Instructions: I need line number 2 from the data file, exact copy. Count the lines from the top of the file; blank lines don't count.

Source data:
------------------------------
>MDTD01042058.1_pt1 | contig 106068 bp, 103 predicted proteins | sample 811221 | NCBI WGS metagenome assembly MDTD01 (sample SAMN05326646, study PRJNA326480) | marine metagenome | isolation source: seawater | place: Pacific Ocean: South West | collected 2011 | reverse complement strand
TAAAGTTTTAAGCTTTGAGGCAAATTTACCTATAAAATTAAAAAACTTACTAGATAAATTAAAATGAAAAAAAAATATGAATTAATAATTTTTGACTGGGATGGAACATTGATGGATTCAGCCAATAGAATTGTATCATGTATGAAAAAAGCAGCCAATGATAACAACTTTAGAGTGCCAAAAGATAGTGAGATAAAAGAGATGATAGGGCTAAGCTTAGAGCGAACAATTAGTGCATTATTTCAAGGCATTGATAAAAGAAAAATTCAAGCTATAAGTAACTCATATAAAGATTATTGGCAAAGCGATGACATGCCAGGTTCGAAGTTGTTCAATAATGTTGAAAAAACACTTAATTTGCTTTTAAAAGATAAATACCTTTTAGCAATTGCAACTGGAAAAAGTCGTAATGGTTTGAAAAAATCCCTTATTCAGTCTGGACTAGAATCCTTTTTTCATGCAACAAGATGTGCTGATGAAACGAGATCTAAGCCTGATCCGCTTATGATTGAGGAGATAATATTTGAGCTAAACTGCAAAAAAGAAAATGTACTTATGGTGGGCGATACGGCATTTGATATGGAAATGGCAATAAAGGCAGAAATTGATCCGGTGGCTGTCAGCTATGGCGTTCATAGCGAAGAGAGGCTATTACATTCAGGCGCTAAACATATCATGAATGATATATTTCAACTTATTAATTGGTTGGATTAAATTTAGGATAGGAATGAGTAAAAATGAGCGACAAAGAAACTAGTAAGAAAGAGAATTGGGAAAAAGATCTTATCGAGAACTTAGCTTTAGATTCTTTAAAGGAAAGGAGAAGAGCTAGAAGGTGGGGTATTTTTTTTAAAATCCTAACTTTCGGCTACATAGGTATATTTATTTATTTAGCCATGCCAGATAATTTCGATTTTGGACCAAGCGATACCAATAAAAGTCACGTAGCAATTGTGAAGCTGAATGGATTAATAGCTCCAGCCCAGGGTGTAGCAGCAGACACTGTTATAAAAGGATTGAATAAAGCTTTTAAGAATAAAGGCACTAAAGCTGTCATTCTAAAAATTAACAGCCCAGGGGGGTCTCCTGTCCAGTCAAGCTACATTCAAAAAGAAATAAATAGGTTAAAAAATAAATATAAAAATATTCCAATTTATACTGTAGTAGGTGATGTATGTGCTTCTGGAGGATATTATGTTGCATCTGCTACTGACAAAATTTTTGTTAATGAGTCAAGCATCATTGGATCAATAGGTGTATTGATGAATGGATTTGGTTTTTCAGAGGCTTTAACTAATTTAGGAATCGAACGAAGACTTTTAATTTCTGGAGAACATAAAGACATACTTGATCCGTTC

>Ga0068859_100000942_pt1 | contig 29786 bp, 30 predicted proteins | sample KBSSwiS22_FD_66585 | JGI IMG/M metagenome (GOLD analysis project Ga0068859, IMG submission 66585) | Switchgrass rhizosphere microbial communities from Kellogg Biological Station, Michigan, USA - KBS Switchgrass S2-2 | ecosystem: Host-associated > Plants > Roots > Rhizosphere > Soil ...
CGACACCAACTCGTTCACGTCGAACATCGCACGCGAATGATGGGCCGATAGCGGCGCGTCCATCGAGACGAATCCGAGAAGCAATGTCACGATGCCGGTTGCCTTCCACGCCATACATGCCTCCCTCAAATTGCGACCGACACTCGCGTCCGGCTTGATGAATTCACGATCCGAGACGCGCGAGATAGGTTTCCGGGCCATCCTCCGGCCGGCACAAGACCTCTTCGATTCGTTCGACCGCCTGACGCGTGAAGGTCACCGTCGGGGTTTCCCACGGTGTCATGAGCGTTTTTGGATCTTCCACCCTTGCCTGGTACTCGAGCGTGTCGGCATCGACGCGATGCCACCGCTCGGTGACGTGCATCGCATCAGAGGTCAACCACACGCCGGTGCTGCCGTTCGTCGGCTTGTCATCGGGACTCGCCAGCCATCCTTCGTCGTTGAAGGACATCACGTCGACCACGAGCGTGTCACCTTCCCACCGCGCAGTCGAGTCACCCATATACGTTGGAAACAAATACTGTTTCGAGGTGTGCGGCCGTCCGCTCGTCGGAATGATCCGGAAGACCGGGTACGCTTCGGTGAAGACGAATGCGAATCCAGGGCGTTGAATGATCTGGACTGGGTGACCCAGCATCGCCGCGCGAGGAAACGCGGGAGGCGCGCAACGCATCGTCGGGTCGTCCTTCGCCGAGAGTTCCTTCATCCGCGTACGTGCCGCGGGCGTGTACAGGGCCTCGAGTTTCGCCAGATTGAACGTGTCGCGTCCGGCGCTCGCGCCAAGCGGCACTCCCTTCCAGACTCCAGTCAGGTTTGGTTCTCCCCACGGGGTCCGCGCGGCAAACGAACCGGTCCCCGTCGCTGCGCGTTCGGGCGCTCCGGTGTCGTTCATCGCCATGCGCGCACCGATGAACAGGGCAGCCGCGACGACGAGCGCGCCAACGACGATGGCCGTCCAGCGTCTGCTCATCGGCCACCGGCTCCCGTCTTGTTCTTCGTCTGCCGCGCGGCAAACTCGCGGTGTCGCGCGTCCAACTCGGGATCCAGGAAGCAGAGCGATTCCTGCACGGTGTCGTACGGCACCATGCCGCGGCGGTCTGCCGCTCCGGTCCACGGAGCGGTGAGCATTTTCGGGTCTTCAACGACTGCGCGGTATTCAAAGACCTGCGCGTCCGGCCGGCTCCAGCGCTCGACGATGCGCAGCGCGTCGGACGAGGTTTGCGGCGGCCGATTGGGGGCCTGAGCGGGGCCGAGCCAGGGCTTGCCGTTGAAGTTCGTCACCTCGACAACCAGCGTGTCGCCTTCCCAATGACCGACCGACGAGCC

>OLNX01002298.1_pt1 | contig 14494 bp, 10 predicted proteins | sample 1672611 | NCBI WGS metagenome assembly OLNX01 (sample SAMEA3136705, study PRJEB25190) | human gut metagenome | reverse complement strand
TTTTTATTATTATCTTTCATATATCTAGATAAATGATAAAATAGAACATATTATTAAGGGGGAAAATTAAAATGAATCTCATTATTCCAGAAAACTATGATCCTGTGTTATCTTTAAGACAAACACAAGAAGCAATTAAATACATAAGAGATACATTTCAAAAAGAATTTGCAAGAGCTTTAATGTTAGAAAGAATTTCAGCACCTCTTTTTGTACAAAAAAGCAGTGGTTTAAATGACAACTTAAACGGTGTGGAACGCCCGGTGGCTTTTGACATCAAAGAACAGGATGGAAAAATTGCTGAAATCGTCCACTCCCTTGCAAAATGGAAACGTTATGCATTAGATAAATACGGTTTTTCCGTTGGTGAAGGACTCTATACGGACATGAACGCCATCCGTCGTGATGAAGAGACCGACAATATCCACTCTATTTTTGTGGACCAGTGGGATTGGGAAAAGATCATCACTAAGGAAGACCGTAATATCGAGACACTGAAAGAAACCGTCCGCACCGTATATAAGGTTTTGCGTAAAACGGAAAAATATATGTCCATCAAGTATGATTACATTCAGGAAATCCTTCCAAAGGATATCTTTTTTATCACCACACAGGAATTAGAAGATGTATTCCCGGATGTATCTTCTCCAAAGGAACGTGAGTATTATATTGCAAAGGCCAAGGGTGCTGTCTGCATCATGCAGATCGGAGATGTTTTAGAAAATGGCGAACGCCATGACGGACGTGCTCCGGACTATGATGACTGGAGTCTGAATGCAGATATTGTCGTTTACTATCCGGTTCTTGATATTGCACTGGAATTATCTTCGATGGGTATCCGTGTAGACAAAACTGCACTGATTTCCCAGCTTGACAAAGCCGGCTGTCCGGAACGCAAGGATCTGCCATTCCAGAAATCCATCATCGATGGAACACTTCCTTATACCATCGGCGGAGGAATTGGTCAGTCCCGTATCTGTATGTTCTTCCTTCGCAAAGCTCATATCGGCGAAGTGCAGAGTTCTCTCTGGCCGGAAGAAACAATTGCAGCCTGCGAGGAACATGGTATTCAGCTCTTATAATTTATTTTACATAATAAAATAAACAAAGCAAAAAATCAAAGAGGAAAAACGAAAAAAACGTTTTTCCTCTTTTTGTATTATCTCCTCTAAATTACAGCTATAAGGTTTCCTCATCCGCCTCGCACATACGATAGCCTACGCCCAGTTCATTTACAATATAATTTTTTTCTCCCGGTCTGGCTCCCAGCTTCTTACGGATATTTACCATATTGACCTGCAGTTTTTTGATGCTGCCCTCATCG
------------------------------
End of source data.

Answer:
TAAAGTTTTAAGCTTTGAGGCAAATTTACCTATAAAATTAAAAAACTTACTAGATAAATTAAAATGAAAAAAAAATATGAATTAATAATTTTTGACTGGGATGGAACATTGATGGATTCAGCCAATAGAATTGTATCATGTATGAAAAAAGCAGCCAATGATAACAACTTTAGAGTGCCAAAAGATAGTGAGATAAAAGAGATGATAGGGCTAAGCTTAGAGCGAACAATTAGTGCATTATTTCAAGGCATTGATAAAAGAAAAATTCAAGCTATAAGTAACTCATATAAAGATTATTGGCAAAGCGATGACATGCCAGGTTCGAAGTTGTTCAATAATGTTGAAAAAACACTTAATTTGCTTTTAAAAGATAAATACCTTTTAGCAATTGCAACTGGAAAAAGTCGTAATGGTTTGAAAAAATCCCTTATTCAGTCTGGACTAGAATCCTTTTTTCATGCAACAAGATGTGCTGATGAAACGAGATCTAAGCCTGATCCGCTTATGATTGAGGAGATAATATTTGAGCTAAACTGCAAAAAAGAAAATGTACTTATGGTGGGCGATACGGCATTTGATATGGAAATGGCAATAAAGGCAGAAATTGATCCGGTGGCTGTCAGCTATGGCGTTCATAGCGAAGAGAGGCTATTACATTCAGGCGCTAAACATATCATGAATGATATATTTCAACTTATTAATTGGTTGGATTAAATTTAGGATAGGAATGAGTAAAAATGAGCGACAAAGAAACTAGTAAGAAAGAGAATTGGGAAAAAGATCTTATCGAGAACTTAGCTTTAGATTCTTTAAAGGAAAGGAGAAGAGCTAGAAGGTGGGGTATTTTTTTTAAAATCCTAACTTTCGGCTACATAGGTATATTTATTTATTTAGCCATGCCAGATAATTTCGATTTTGGACCAAGCGATACCAATAAAAGTCACGTAGCAATTGTGAAGCTGAATGGATTAATAGCTCCAGCCCAGGGTGTAGCAGCAGACACTGTTATAAAAGGATTGAATAAAGCTTTTAAGAATAAAGGCACTAAAGCTGTCATTCTAAAAATTAACAGCCCAGGGGGGTCTCCTGTCCAGTCAAGCTACATTCAAAAAGAAATAAATAGGTTAAAAAATAAATATAAAAATATTCCAATTTATACTGTAGTAGGTGATGTATGTGCTTCTGGAGGATATTATGTTGCATCTGCTACTGACAAAATTTTTGTTAATGAGTCAAGCATCATTGGATCAATAGGTGTATTGATGAATGGATTTGGTTTTTCAGAGGCTTTAACTAATTTAGGAATCGAACGAAGACTTTTAATTTCTGGAGAACATAAAGACATACTTGATCCGTTC